Ball Don't Lie - NBA

YSB contributor Nick Friedell, on-the-scene and in the mix from Orlando ...

There can only be one Superman and Shaquille O'Neal isn't ready to give up the title to Dwight Howard just yet.

That message was made clear long before Tuesday night's showdown between the Suns and Magic.

As Phoenix wrapped up its shootaround at Amway Arena yesterday morning, Shaq spent his time telling a small horde of reporters how many championship rings he had, in response to a question about Orlando's new king. "I got four [titles]," O'Neal said, according to Florida Today, "and your man [Howard] got none."

On the other side of the court, I was sitting next to Grant Hill as he pondered some of the other comments O'Neal made about Howard leading up to the game.

"Shaq should've been a boxer,"  Hill said during the conversation.

"A wrestler," another reporter said.

To which Hill smiled and agreed. The veteran forward is in a unique to position to compare both men considering he is one of the only people in the NBA to have played with each of them. As he got ready to head to the bus, Hill summed up what was on everybody's mind. "Superman I or Superman II," he said. "We'll see who gets the battle tonight."

Shaq's ego had turned this game into a one-on-one battle between Orlando's past and its present.

Even after Howard and the Magic came out on top, O'Neal wasn't about to allow the new kid a chance to enjoy the spotlight by himself. "I'm so far ahead of people [statistically] I'm not even going to worry about my stats anymore," Shaq said, before throwing out another veiled shot in Howard's direction. "When I'm done playing I'll be top four [in scoring] ... I'm really too old to be trying to outscore 18 year olds."

The 23 year-old Howard seemed genuinely hurt by some of the things O'Neal had said. "I think he was just really trying to get in my head with a lot of the things he said," Howard told reporters, trying to brush the issue aside. "I respect my elders, so I'm not going to get into a war of words with anybody."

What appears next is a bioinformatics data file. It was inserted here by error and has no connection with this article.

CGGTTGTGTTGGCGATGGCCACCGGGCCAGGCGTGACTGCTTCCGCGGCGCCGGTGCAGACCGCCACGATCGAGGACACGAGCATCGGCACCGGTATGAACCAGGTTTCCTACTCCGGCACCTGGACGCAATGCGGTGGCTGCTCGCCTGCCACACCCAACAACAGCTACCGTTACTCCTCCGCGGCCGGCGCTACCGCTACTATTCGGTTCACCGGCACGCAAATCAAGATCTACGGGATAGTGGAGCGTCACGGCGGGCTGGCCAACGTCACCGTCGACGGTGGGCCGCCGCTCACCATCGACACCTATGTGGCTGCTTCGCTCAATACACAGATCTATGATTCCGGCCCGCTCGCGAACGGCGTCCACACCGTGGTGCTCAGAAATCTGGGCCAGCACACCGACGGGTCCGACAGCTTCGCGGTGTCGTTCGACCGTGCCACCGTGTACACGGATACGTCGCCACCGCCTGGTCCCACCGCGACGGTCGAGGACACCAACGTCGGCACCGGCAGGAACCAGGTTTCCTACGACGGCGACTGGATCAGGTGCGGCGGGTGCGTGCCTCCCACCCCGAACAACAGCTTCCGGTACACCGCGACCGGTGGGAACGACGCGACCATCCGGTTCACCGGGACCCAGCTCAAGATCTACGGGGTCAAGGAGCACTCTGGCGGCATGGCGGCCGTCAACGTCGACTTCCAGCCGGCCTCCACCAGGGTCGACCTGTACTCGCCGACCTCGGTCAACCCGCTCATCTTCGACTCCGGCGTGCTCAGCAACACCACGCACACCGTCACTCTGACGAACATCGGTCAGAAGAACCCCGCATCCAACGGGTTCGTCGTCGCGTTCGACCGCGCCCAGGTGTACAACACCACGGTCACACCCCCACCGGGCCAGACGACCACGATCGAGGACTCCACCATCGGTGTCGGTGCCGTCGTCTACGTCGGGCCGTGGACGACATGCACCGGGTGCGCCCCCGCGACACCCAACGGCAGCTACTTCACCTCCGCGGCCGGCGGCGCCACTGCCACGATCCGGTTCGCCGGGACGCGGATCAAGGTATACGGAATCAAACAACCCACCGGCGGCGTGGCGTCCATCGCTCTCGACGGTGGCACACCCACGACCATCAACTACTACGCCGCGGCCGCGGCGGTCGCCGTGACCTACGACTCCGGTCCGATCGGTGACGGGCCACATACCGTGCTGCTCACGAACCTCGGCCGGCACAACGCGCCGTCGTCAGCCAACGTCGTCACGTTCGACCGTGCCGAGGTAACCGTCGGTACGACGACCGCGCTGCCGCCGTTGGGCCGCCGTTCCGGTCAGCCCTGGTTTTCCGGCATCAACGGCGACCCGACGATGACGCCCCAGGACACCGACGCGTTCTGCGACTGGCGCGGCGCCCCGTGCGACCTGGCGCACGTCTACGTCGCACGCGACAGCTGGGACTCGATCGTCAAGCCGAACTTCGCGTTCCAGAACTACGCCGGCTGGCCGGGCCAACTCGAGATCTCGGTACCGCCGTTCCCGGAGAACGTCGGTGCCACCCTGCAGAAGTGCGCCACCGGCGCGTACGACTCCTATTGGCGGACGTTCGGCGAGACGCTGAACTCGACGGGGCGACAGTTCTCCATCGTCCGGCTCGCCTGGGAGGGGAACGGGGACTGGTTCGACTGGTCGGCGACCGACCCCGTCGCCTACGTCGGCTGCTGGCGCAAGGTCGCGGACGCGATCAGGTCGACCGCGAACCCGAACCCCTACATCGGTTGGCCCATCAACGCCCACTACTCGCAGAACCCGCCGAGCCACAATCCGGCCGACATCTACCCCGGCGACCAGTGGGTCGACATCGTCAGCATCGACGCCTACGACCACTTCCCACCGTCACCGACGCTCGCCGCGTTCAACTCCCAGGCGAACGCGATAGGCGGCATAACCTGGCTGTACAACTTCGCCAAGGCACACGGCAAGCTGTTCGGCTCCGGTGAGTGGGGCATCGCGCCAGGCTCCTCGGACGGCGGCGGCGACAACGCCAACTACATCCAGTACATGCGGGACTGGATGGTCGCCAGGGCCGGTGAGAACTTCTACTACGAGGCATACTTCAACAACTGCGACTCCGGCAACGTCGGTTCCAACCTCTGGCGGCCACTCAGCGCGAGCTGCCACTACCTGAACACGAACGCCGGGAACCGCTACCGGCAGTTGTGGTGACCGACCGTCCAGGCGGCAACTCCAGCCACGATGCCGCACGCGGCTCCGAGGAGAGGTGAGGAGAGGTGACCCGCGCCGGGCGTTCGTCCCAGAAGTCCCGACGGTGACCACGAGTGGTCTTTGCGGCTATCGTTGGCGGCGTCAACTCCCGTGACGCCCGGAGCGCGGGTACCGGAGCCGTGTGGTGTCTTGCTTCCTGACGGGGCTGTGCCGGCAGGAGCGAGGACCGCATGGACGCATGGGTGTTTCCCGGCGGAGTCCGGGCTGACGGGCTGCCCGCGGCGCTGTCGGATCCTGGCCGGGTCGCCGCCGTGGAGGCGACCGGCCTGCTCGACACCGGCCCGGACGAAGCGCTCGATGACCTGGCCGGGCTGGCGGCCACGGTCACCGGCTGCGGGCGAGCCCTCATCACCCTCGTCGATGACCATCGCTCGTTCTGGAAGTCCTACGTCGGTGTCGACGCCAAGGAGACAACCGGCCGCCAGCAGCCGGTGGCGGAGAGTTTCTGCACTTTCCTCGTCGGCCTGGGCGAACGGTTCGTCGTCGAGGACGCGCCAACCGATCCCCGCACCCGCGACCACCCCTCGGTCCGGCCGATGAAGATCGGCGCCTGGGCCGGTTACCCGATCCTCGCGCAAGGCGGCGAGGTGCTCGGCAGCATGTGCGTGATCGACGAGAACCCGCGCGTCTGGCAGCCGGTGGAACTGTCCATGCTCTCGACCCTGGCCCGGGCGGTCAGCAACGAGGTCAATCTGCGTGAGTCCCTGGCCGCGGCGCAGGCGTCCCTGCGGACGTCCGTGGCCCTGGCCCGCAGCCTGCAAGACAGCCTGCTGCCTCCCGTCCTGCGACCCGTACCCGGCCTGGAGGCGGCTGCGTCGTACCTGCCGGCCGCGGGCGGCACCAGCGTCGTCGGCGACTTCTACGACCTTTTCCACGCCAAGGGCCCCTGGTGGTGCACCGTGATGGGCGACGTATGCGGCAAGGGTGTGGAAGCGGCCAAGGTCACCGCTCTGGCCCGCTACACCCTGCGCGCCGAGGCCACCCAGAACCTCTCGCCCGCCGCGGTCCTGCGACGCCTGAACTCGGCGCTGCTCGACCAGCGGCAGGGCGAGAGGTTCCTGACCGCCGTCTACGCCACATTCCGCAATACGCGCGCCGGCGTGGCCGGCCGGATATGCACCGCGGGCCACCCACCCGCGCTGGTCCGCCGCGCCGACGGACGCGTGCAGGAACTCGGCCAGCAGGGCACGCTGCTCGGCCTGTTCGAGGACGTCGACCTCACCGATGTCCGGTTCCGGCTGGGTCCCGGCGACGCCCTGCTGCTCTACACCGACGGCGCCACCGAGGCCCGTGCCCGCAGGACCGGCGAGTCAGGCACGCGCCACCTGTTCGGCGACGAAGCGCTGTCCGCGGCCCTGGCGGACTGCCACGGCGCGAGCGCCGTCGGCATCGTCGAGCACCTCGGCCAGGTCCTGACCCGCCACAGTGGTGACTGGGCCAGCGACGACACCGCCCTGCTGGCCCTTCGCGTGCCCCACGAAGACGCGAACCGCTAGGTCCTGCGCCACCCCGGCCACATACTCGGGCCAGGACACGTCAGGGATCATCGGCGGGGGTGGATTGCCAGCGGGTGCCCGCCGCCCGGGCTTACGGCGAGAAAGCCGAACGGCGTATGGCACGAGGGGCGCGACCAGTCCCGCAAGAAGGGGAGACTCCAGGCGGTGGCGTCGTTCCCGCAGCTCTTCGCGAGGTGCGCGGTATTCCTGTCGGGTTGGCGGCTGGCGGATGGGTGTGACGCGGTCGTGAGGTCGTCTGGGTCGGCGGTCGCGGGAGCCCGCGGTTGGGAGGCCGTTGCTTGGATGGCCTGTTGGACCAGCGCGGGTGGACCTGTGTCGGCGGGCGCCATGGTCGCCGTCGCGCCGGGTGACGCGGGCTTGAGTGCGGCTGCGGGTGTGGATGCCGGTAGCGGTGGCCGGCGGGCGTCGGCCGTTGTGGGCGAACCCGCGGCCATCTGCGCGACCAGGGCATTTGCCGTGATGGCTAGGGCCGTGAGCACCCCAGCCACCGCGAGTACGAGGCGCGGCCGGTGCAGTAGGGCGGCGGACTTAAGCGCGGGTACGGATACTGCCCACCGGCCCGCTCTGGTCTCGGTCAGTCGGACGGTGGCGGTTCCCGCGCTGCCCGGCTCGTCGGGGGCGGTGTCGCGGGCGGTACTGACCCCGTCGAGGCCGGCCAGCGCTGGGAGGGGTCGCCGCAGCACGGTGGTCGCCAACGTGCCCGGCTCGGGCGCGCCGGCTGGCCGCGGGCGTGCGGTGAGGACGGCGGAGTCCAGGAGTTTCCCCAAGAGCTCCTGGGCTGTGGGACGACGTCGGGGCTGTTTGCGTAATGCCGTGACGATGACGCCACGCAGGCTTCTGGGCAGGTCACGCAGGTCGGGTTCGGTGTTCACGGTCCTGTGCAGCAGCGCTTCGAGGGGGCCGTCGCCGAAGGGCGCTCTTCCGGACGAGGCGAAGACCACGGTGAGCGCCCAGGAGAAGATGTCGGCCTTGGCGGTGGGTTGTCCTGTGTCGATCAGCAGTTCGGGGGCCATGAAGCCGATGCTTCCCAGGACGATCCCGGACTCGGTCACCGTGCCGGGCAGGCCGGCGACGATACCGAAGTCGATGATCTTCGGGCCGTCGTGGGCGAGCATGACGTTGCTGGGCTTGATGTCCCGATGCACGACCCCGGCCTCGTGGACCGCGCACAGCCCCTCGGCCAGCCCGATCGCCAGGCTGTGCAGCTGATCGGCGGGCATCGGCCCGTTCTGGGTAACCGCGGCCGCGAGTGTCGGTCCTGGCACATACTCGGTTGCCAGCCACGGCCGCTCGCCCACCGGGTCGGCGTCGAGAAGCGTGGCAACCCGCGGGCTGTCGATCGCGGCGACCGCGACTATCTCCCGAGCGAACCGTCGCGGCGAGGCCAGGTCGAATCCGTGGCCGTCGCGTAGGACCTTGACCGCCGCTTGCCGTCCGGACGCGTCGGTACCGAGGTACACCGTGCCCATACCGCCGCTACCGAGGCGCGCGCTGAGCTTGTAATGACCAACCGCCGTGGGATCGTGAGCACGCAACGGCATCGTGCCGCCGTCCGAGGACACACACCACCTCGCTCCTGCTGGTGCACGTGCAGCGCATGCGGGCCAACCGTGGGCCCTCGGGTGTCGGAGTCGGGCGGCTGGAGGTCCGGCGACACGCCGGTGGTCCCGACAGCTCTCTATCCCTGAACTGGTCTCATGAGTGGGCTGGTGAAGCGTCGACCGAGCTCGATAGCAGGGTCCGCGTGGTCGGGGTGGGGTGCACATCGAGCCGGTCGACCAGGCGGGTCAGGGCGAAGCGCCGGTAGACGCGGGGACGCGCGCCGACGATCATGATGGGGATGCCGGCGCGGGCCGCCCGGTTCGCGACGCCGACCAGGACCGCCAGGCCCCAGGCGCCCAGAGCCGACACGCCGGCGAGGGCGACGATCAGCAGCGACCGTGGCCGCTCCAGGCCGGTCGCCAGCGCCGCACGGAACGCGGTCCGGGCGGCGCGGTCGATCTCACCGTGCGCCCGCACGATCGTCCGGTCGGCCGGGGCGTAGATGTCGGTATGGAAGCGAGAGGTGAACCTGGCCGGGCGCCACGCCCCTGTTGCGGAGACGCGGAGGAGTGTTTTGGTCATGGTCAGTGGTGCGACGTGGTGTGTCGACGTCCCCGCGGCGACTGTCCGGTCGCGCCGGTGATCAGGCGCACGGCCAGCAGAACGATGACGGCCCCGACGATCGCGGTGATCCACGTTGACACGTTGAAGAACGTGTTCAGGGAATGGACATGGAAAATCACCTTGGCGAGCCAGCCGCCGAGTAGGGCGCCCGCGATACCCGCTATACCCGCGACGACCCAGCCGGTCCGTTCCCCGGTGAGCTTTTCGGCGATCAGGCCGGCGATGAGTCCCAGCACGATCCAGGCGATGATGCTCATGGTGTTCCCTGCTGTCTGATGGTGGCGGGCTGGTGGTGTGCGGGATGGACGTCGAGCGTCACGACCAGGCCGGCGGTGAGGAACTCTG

Did Shaq's comments change the way Howard feels about the Big Fella?

"It's hard to say," he said. "I've always admired him as a player. I looked up to him; some of the stuff he's done on and off the court ... he's one of the people that really brought my personality out. I did look up to him [and] I still do."

As a person who has followed the careers of both men closely since they came into the league, the new rift seems pointless and sad, especially when you consider that O'Neal used to be in the exact same position Howard finds himself in now. Shaq was asked afterward whether the current Magic squad reminds him of the team he led to prominence back in the mid 90s. 

"A little bit," he admitted. "Otis Smith did a great job of surrounding [Howard] with shooters. They have a legitimate shot at getting it done."

As he's pointed out numerous times, O'Neal has no reason to be jealous of Howard ... but I still think in a small way that he is. Every time he sees the youngster, he knows that his time is running short, and even Shaq doesn't have the super power to turn back the clock that far anymore.

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